It was a creative legal argument, and a Fairfax County, Va., judge bought it, declaring key parts of the state’s drunken driving laws unconstitutional, says the Washington Post. In a decision the Post says could prompt similar challenges nationwide, Judge Ian M. O’Flaherty cited a decades-old U.S. Supreme Court ruling and dismissed charges against three alleged drunk drivers. The judge said Virginia’s law is unconstitutional because it presumes an individual with a blood alcohol content of 0.08 or higher is intoxicated and denies a defendant’s right to the presumption of innocence. “There will be similar motions everywhere, no doubt about that,” said Steven Oberman, chairman of the DUI defense committee at the National Association of Criminal Defense Lawyers. “There are lawyers everywhere who are looking at this issue again in a different light.”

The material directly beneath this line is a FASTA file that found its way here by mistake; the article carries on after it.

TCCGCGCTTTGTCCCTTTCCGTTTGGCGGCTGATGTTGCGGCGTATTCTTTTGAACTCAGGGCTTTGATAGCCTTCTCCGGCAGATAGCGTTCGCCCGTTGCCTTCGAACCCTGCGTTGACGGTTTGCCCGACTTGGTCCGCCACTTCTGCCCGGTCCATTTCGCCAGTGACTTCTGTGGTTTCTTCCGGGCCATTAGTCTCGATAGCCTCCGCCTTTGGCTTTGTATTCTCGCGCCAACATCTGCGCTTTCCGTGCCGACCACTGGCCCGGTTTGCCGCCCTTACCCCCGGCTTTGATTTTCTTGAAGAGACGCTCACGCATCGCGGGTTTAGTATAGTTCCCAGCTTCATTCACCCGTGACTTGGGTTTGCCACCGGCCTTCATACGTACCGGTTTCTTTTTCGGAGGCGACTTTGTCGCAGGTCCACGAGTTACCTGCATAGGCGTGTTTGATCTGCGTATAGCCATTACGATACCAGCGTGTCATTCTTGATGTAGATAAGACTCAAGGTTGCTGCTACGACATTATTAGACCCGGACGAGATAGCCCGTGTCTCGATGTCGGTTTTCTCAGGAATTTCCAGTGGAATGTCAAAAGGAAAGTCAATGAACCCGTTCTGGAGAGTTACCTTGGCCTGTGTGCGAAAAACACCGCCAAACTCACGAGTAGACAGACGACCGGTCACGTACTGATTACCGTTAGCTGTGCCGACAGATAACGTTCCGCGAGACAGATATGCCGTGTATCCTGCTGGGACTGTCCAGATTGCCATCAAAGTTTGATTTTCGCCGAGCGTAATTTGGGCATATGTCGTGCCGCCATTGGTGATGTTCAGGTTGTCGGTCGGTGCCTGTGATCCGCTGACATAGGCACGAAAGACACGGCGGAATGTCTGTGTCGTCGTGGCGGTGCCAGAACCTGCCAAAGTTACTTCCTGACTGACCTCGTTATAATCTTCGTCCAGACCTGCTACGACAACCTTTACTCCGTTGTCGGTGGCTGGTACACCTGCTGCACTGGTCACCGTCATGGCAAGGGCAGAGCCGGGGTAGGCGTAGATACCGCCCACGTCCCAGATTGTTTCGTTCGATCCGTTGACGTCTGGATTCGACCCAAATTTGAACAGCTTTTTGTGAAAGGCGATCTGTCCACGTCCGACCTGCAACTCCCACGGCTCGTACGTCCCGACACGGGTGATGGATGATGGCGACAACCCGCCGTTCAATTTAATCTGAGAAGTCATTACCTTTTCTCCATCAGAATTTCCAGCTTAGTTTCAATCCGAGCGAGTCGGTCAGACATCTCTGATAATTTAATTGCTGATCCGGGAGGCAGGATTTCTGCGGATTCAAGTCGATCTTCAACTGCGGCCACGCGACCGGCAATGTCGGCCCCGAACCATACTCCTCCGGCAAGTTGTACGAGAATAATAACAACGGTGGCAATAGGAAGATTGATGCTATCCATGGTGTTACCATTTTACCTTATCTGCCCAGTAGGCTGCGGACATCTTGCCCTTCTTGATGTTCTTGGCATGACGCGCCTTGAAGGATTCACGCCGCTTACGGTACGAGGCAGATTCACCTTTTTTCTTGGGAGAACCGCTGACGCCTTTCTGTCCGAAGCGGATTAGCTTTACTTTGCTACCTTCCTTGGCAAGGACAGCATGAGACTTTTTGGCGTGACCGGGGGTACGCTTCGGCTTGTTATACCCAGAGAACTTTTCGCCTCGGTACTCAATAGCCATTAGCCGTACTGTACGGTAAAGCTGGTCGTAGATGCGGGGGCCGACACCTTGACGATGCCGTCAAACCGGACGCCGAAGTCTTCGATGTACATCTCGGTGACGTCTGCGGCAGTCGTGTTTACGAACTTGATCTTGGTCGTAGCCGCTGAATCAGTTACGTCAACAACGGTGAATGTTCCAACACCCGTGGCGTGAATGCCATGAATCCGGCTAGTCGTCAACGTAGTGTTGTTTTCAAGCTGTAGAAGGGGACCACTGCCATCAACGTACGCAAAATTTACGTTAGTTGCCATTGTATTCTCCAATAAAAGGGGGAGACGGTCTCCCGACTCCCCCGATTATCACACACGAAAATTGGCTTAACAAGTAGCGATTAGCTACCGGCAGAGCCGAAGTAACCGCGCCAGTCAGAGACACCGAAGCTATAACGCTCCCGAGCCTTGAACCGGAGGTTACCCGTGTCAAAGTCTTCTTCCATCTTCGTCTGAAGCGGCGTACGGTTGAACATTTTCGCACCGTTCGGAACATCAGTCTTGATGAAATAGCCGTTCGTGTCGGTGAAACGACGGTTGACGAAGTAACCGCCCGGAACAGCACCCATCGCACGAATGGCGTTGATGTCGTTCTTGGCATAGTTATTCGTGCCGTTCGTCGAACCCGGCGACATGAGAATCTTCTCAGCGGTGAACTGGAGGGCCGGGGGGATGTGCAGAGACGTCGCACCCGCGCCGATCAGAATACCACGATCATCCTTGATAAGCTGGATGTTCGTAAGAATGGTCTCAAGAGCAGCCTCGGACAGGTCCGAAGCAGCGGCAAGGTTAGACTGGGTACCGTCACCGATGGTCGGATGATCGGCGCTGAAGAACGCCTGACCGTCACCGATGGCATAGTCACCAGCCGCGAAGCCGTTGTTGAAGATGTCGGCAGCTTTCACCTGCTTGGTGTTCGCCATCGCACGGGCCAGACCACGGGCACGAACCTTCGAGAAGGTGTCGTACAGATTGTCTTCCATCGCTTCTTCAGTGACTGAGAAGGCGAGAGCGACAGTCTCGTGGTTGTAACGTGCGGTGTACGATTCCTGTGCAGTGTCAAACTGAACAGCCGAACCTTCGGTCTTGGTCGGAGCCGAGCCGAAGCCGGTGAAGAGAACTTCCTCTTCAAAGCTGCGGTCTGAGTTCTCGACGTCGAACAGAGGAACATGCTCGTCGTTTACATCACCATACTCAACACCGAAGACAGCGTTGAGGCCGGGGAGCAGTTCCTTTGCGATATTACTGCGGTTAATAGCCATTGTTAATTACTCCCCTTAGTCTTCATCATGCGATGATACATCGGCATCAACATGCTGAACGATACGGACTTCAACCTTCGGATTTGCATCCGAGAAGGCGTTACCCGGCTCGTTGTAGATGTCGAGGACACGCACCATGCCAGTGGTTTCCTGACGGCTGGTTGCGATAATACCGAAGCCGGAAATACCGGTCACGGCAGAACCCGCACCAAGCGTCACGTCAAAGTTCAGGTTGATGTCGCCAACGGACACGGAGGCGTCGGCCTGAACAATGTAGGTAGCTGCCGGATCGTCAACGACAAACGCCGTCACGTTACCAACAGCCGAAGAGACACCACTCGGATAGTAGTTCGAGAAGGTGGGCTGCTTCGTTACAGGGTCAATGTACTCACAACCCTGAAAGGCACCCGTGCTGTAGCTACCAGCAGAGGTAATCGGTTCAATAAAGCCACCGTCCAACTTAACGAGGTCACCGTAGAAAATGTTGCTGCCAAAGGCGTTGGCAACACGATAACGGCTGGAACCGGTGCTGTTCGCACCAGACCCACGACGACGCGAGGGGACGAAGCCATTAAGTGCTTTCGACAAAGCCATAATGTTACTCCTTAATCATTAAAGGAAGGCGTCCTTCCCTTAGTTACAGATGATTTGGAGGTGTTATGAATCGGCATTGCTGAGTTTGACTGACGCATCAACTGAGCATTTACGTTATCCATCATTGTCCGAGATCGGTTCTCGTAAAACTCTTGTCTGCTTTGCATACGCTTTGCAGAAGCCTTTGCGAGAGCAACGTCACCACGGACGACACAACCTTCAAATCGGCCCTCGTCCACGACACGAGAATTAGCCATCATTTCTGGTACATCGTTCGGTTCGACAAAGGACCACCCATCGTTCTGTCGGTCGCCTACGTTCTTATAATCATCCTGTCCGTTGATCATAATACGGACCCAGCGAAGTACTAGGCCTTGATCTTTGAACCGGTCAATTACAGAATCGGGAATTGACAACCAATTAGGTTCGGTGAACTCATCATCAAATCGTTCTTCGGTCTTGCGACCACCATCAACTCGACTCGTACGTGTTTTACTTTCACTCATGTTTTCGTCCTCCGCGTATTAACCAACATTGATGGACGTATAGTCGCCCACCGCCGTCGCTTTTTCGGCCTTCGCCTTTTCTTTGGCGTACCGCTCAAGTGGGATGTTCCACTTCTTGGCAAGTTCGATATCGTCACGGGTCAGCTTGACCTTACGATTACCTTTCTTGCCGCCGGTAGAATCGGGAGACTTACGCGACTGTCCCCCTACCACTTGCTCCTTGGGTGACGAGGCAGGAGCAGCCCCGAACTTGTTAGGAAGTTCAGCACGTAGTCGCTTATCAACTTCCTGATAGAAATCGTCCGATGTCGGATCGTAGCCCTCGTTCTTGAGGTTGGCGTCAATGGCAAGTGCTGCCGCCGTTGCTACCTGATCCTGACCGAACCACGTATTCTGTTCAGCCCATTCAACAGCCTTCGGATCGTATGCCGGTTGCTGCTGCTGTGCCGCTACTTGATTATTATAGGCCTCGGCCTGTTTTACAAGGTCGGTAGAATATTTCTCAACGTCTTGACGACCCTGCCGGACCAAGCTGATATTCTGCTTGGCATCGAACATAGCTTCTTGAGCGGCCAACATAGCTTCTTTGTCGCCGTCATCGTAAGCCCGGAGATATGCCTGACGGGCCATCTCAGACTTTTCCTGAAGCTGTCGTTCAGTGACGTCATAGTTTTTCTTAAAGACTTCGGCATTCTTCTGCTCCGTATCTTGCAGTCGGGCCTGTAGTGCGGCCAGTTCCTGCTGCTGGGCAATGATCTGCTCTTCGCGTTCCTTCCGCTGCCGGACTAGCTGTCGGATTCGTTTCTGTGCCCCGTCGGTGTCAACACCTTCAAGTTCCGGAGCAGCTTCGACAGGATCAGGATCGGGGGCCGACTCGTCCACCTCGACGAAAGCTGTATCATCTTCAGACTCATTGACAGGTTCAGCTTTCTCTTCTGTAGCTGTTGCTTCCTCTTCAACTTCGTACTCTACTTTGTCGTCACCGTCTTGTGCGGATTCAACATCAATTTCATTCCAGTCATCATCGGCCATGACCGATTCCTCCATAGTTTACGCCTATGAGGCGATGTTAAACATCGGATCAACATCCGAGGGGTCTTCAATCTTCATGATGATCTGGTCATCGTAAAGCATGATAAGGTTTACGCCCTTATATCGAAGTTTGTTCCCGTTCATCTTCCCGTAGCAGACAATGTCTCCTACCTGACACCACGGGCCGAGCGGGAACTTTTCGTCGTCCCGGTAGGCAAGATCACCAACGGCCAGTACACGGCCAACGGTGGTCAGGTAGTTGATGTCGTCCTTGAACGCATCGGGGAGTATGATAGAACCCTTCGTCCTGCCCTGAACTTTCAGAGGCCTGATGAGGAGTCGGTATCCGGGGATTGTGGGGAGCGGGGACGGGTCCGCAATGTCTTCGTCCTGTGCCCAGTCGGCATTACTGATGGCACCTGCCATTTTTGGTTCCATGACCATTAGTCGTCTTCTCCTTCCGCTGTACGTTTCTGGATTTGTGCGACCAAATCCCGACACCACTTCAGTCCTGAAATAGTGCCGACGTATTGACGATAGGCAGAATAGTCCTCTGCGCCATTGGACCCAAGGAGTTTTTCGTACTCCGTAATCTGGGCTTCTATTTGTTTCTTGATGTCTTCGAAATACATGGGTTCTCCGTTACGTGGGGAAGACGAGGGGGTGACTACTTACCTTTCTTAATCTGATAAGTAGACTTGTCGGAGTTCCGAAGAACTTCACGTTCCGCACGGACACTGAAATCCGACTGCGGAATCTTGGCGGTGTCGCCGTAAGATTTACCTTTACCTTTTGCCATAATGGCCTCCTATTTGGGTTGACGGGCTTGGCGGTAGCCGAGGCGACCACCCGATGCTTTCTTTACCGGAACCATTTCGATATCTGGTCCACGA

Corinne Magee, the attorney whose challenge led to O’Flaherty’s ruling, said the decision was based on the 1985 U.S. Supreme Court case Francis v. Franklin , which dealt with a prosecutor’s obligation to prove all elements of a crime beyond a reasonable doubt. Magee is troubled by the law because it presumes intoxication at 0.08 and that the driver was at that level while driving, even if the test was given hours after the driver was stopped. She said a person’s blood alcohol level can fluctuate depending on when the last drink was consumed and how that person’s body metabolizes alcohol. Prosecutors and some defense attorneys disagree, saying that laws in the 50 states that have established a presumption of intoxication at 0.08 have been upheld even when similar arguments were raised.